For a DIY version, a 16-bit sequence is (possibly) acceptable for taking measurements. With a periodic length of 65,535 clock cycles (2^16 - 1) and a clock frequency of (say) 65kHz, the pattern will be repeated roughly once per second. While a slower clock extends the cycle time, it also reduces the high frequency energy so the result does not have an acceptably flat spectrum. From tests I've run, it's necessary to ensure that the clock is at least 3 times the highest frequency of interest. For 20kHz, this means 60kHz is required. Unfortunately (due to the laws of mathematics in this case), a 16-bit version becomes over-complicated, and a 15-bit system is easier to build.
Many years ago, National Semiconductor produced the MM5837 - an 8-pin PMOS IC that was a complete digital noise source. It featured reasonably good bandwidth, and no external parts were needed. These ICs are now obsolete (many years ago), but are still available on ebay (of course). It depends on how brave (or lucky) you feel as to whether or not this is a good place to buy them. Some claim to be 'original', but there's no way to verify that. The IC used a 17-bit shift register, so has a sequence length of 131,071 (2^17 -1). Being PMOS, it used a negative supply (VDD shown as negative on the datasheet), but almost everyone solved this by installing it 'upside-down' so it could use a positive supply voltage, connected to what would normally be the ground pin. It could use a supply voltage up to 25V, but the IC worked fine at lower voltages.
The repeating sequence of the MM5837 is audible. I know from personal experience that the IC's sequence is easily detected by ear, and you need a much longer shift register to ensure that the listener cannot detect the cyclic nature of the sound. The application I used the IC for (many years ago) was for a noise source to block out external sounds, intended to help people get to sleep, or stay asleep with outside noises (similar to distant waves breaking on a beach). The noise output was heavily filtered to remove most of the high frequency sounds (which aren't particularly pleasant). However, the IC was never considered to be a 'good' noise source, and better alternatives are easy enough to build.
With a handful of cheap parts you can build your own. 15-bit is (just) sufficient, as the repetition is of no account for test equipment. However, the recommended design uses 23 bits, with taps at the Q18 and Q23 outputs (18 and 23 bits). Most modern test sets (speaker and/ or audio analysers) use a pseudo random sequence to generate noise. While there is a project for a noise generator (see Project 11 - Pink Noise Generator), this uses a reverse biased transistor junction to generate 'true' random white noise, followed by a 3dB/ octave filter to provide 'pink' noise. The same filter can be used with an MLS signal too, but it has a much higher amplitude and requires minimal amplification.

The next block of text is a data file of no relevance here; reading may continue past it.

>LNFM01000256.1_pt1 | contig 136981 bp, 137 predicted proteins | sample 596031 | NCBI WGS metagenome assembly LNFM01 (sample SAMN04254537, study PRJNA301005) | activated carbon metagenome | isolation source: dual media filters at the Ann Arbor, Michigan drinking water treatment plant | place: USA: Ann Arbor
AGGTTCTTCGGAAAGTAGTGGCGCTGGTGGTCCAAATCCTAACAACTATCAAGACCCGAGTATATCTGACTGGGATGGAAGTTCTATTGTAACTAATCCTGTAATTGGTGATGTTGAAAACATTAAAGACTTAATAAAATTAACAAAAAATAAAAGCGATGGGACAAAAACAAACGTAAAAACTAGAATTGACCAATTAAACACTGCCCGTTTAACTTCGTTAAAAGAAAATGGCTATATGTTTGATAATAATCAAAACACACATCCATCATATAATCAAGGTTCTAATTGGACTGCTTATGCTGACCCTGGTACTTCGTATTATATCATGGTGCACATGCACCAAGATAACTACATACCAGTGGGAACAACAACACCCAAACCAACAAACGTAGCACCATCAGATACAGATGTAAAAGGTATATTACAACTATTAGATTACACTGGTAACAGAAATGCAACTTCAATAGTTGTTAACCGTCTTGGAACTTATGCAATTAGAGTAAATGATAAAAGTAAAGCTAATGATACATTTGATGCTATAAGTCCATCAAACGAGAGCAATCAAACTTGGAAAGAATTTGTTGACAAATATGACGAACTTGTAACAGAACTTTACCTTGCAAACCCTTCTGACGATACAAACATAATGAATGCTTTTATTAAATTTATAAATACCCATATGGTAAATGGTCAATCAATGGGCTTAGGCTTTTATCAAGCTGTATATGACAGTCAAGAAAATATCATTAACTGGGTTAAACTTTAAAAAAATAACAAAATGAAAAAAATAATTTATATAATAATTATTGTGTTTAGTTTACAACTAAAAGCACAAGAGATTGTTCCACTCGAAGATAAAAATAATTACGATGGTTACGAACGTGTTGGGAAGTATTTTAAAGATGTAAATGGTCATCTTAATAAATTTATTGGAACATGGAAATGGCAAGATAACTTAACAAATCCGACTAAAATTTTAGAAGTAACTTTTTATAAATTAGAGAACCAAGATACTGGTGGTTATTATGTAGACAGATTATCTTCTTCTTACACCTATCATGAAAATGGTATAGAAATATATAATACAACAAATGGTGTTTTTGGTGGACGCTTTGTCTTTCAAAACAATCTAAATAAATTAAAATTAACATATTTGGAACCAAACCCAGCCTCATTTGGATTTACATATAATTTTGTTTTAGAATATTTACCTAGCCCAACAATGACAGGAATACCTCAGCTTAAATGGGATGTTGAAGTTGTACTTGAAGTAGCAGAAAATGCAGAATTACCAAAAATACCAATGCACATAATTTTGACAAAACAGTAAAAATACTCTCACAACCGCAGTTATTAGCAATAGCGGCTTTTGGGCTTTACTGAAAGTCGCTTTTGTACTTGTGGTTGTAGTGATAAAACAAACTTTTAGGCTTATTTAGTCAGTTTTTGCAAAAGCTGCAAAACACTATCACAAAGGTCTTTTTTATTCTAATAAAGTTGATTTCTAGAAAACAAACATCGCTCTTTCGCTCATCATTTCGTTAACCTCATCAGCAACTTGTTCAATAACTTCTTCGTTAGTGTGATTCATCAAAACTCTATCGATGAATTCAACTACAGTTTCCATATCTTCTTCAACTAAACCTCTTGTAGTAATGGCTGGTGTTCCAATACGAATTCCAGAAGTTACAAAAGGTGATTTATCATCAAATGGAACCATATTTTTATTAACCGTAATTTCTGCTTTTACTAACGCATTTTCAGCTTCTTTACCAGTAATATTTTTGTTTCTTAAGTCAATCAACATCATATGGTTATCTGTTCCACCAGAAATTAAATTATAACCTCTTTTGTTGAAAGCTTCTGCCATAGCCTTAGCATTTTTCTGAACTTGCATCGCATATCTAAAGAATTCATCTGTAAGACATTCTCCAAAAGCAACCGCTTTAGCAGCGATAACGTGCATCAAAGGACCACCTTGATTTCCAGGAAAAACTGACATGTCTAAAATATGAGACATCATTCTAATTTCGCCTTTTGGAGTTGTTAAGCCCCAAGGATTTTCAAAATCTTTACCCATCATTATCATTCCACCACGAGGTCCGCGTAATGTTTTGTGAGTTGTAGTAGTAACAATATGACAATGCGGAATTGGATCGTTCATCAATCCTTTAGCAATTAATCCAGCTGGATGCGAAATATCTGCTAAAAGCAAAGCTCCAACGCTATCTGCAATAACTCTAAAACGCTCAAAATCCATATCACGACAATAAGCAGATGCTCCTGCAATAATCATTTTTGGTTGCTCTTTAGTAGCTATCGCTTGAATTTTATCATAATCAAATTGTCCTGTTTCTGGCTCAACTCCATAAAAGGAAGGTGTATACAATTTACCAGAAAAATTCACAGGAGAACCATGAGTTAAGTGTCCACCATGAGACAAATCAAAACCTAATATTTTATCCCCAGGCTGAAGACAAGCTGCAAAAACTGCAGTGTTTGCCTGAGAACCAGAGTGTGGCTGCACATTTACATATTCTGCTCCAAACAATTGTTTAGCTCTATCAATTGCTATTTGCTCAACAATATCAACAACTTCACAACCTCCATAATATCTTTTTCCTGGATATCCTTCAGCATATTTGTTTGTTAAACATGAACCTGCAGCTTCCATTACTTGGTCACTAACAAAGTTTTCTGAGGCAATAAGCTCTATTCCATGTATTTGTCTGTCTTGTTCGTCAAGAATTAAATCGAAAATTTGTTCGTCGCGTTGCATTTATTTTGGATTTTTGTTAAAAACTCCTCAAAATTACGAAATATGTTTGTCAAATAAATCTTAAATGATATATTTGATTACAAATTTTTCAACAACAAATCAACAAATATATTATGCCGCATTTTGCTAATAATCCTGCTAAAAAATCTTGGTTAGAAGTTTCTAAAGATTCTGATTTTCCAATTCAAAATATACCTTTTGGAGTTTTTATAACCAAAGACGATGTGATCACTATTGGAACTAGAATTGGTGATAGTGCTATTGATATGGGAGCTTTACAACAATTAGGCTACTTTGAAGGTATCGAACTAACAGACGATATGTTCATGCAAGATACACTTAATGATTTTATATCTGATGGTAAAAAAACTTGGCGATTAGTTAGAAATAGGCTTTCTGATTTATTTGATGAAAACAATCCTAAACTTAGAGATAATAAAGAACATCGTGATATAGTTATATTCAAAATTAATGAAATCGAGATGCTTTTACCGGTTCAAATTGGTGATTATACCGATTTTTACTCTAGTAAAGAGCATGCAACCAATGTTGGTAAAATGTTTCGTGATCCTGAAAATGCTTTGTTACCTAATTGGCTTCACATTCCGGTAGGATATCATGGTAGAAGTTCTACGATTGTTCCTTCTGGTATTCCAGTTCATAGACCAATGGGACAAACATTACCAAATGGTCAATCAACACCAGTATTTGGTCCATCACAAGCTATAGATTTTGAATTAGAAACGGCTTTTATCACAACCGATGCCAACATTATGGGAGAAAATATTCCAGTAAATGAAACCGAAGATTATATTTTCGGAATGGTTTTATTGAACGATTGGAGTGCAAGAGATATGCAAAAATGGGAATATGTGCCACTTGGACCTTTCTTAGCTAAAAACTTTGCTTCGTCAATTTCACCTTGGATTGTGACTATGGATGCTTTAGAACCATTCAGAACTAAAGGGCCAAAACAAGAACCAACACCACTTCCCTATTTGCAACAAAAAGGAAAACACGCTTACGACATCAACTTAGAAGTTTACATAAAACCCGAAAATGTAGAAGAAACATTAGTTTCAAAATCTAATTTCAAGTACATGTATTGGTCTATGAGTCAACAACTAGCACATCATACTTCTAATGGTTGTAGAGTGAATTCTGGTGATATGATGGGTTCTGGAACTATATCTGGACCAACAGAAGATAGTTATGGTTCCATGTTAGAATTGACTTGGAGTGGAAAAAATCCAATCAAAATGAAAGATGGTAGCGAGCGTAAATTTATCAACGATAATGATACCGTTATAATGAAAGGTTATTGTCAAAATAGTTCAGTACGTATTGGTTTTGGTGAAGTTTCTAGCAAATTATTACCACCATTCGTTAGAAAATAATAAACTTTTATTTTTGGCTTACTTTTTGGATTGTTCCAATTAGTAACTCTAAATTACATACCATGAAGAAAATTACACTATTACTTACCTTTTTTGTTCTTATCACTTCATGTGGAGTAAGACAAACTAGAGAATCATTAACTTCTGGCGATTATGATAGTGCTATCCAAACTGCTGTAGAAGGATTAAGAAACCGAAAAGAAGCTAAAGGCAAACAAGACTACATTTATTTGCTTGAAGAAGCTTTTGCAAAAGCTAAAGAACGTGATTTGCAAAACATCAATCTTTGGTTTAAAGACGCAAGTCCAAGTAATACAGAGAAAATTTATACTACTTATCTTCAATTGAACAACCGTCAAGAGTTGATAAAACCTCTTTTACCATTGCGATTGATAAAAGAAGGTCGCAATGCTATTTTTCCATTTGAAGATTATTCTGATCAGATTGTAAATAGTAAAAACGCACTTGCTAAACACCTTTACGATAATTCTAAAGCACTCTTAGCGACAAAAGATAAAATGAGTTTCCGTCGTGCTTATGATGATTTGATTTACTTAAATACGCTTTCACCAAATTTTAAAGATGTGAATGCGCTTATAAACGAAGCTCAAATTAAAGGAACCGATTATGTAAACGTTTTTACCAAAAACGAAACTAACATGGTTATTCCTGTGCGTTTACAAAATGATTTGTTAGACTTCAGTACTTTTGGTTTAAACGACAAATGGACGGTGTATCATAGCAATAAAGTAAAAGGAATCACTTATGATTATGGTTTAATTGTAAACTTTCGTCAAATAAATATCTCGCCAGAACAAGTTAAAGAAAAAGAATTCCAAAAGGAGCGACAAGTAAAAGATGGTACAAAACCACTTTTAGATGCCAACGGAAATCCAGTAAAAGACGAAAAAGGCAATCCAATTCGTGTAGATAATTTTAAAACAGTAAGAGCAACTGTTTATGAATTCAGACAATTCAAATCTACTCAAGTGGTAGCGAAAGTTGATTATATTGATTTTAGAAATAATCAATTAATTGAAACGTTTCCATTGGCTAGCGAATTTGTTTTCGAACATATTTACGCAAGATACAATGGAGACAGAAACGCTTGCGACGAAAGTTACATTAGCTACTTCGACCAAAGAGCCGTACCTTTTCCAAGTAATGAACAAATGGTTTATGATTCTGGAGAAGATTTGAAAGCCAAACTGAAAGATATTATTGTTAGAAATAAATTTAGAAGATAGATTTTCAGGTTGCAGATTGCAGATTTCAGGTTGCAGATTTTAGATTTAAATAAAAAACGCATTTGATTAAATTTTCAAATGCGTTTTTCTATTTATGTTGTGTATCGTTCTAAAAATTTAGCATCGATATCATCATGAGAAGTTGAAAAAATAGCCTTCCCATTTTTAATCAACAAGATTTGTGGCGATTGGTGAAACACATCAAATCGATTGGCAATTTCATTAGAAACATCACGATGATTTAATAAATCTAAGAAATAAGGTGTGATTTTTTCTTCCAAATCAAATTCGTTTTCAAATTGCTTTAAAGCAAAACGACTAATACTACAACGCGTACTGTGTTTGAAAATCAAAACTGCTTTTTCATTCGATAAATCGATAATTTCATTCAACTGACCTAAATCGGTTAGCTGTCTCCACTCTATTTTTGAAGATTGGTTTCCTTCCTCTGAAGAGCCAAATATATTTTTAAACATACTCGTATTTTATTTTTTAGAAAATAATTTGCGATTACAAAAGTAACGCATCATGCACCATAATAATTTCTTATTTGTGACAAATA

Unfortunately, many of the original 4000-series CMOS ICs are now out of production. The 4006 was an 18-bit shift register which would be ideal for a 17-bit version, but they are now obsolete. As with the MM5837, they are available on ebay, but the same caveats apply here as well. The recommended 4094 is an 8-stage shift register with tri-state outputs, but all 'fancy' features are disabled by pulling pin 1 (strobe) and pin 15 (output enable) high permanently.
The feedback arrangement is important. With an XOR gate, the 'all zeros' state must never exist, because it will stop all output - only zeros will be propagated through the shift register, providing an output of ... zero. If an inverter is used to produce an XNOR (exclusive NOR) gate, then the 'all ones' state is forbidden. It's possible to add some more logic to 'pre-load' the shift register, or a simple start-up circuit can be included to ensure that the shift register does not start with all registers at 'one' or 'zero'. In most cases, this is achieved with a simple RC (resistor-capacitor) circuit that forces the circuit to start. That is the approach taken here, with R1 and C1 ensuring that the 'forbidden' all zeros state can't exist.
Figure 2 - 23-Bit PRBS Generator Using Common CMOS ICs
The drawing above shows the suggested circuit. It uses three 4094 8-bit shift registers and a 4070 quad XOR gate. One XOR gate is used to generate the feedback, using taps at Q23 and Q18. Q24 isn't used here, because that requires a more complex XOR gate array to get the required number of taps. 15, 17, 18, 20. 21, 22 and 23 stages are preferred, because only two taps are needed to obtain the MLS. There are others that only need two taps of course, and they are shown in the references. Four taps are required with 16, 19 and 24 bit registers (as well as many others, but they are not relevant here).